Not giving terminated employees some time to review documents can lead to trouble for employers
A recent case out of British Columbia provides a timely reminder of a best practice for Alberta employers. In Saliken v. Alpine Aerotech Limited Partnership, a relatively short service employee was dismissed, allegedly for just cause.
On the termination date the employee was told that he was fired and called to an office. He was then presented with the termination documents, which included a release, and pressured to sign that day. He signed after about 15 minutes. The court found that while the employee "read" the termination documents, he did not understand them. Further, it was found that the employee could not have understood the consequences of the release. The court stated:
"The atmosphere during the termination meeting was tense and awkward. The plaintiff was in shock he was being terminated…To hold the plaintiff to the termination documents in the circumstances would be unconscionable. Neither Mr. Pink nor Mr. Davis explained any of the termination documents to the plaintiff…It was a grossly unfair and improvident transaction. The plaintiff received no legal or other suitable advice. Ultimately, the circumstances and resulting stress of the termination resulted in an imbalance in bargaining power and the defendant knowingly took advantage of the plaintiff’s vulnerability to its advantage…The offer contained in the termination documents was presented in a way that was directed to getting the plaintiff to accept, and in a manner set to take advantage of the plaintiff’s vulnerability."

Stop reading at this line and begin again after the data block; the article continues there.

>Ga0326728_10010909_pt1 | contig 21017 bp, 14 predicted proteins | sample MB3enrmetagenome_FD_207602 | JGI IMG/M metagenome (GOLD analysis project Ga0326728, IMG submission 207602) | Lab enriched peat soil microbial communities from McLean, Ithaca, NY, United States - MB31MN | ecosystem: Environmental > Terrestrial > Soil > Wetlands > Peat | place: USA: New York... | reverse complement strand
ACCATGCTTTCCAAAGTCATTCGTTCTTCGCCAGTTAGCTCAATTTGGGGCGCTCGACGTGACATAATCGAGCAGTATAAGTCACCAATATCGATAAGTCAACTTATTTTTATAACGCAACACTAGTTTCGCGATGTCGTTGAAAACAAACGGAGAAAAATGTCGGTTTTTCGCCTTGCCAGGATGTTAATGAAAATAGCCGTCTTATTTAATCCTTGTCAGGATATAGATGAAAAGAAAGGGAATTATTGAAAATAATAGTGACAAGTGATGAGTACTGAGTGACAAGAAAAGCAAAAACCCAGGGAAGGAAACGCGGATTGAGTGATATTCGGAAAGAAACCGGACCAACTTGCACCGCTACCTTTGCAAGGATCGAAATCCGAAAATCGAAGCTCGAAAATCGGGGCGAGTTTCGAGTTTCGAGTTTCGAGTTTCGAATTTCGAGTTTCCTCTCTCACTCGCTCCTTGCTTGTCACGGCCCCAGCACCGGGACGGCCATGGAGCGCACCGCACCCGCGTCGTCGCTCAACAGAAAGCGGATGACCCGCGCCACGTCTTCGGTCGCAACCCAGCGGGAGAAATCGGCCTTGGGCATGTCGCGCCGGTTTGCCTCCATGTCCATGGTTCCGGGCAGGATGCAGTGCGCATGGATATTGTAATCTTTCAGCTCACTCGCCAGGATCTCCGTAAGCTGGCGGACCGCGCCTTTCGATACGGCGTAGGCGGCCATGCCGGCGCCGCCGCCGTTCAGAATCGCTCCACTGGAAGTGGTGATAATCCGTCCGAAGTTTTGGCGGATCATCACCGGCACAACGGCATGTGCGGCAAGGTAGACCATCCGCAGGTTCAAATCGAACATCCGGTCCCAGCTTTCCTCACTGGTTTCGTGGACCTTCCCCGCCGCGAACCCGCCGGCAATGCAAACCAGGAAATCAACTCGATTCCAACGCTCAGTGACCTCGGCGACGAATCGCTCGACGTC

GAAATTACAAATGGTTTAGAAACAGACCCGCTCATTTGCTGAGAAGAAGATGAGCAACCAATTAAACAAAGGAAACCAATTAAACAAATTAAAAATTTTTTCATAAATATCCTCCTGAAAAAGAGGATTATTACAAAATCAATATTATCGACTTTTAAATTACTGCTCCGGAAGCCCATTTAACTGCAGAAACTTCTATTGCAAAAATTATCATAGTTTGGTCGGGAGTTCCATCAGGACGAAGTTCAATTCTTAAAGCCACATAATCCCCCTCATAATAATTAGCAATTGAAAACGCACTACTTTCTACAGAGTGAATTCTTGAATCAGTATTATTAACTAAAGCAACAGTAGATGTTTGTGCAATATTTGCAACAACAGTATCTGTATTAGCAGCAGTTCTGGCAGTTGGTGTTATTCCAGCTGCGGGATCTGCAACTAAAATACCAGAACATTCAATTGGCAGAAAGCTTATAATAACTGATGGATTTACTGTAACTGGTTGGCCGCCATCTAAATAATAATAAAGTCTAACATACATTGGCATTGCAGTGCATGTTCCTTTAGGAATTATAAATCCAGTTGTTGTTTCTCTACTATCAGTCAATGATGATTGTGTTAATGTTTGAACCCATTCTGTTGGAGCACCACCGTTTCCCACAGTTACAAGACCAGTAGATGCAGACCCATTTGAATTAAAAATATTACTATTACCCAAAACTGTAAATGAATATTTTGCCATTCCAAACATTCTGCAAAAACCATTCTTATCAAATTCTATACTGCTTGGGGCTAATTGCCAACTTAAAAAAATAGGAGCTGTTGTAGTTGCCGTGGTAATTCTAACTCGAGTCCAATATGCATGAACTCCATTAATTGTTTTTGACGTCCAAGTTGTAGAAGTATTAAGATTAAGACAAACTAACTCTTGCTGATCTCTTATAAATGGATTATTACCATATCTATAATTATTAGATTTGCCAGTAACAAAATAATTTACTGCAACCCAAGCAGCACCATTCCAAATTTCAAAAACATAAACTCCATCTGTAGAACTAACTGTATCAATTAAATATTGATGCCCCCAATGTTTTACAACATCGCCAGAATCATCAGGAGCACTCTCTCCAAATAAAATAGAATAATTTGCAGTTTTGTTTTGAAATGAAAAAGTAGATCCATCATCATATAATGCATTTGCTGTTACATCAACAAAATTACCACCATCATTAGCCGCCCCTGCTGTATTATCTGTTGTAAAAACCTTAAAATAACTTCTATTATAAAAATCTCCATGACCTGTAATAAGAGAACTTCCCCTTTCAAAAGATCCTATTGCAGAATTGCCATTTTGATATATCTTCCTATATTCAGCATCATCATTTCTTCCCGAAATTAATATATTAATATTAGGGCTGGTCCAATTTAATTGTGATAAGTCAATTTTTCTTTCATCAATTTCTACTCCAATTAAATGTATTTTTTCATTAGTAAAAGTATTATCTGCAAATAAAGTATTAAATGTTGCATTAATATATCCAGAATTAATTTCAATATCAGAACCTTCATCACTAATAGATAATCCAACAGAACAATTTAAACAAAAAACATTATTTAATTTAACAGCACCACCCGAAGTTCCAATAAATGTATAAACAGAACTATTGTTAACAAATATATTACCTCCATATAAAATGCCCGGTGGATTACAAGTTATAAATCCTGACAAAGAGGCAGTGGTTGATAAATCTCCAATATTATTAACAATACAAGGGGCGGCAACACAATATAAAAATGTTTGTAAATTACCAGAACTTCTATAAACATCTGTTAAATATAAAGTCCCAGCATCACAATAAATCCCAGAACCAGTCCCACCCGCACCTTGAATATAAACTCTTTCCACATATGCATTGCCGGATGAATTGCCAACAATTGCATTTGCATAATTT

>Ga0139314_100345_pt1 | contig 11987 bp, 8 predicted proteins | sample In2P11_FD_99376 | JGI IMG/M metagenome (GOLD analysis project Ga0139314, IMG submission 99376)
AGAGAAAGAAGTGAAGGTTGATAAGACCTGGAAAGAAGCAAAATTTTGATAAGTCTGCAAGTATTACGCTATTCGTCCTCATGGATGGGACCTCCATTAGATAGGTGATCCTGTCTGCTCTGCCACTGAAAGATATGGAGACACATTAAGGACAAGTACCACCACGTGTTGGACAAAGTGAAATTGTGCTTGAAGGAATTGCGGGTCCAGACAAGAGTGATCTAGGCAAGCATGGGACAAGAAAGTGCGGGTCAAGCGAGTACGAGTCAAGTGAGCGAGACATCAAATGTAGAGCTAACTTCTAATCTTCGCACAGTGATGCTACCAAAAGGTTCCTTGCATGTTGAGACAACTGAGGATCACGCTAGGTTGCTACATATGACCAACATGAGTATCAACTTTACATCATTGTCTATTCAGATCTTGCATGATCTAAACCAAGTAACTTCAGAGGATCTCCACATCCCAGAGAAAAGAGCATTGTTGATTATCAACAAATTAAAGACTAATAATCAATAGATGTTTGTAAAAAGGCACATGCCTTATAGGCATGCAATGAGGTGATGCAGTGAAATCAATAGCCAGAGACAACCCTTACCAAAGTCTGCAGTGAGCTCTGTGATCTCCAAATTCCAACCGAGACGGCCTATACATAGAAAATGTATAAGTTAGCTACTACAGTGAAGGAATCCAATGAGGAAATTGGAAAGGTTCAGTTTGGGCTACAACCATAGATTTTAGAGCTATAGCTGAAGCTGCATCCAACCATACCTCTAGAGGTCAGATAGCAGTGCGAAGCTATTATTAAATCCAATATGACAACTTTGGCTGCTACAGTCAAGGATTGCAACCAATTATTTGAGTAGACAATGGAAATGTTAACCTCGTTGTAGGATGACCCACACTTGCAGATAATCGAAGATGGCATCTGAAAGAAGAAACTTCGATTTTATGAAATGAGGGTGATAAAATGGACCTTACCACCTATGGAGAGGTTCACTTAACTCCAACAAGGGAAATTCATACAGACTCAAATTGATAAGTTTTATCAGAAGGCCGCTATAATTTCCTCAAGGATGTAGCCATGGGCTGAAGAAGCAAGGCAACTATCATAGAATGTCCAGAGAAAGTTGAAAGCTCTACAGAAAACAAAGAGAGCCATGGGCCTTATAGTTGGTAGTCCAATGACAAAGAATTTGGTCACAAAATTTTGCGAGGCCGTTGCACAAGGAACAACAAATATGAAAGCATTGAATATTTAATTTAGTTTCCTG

This case is a good reminder of a classic lesson: never let an employee sign the release at the termination meeting. Never ever. While it can be tempting, just don’t do it. An employer could be dealing with an employee who is eager to sign a very generous package. Perhaps the employee knows that he or she will find new work soon, making the package even more generous. The employee may also be sophisticated and make comments that quite obviously show that he or she understands the situation and the fact that he or she will be releasing all of his or her legal rights.
Don’t be tempted. Our usual advice is to give the employee between one and two weeks to consider the severance package and, barring exceptional circumstances, not accept the returned release for at least a few days after the termination meeting. While the above case had some exceptional facts, it shows that accepting it earlier creates a risk that it could be challenged on the basis of unconscionability. This scenario may leave an employer in a costly legal fight that could have been avoided with a little more patience and good practice.
For more information see:
• Saliken v Alpine Aerotech Limited Partnership, 2016 CarswellBC 1312 (B.C. S.C.).
Benjamin Aberant is a partner with McCarthy Tétrault's labour and employment group in Calgary and Toronto. He can be reached at (403) 260-3631, (416) 601-8335 or [email protected] Shana Wolch is a partner with McCarthy Tétrault's labour and employment group in Calgary. She can be reached at (403) 260-3639 or [email protected]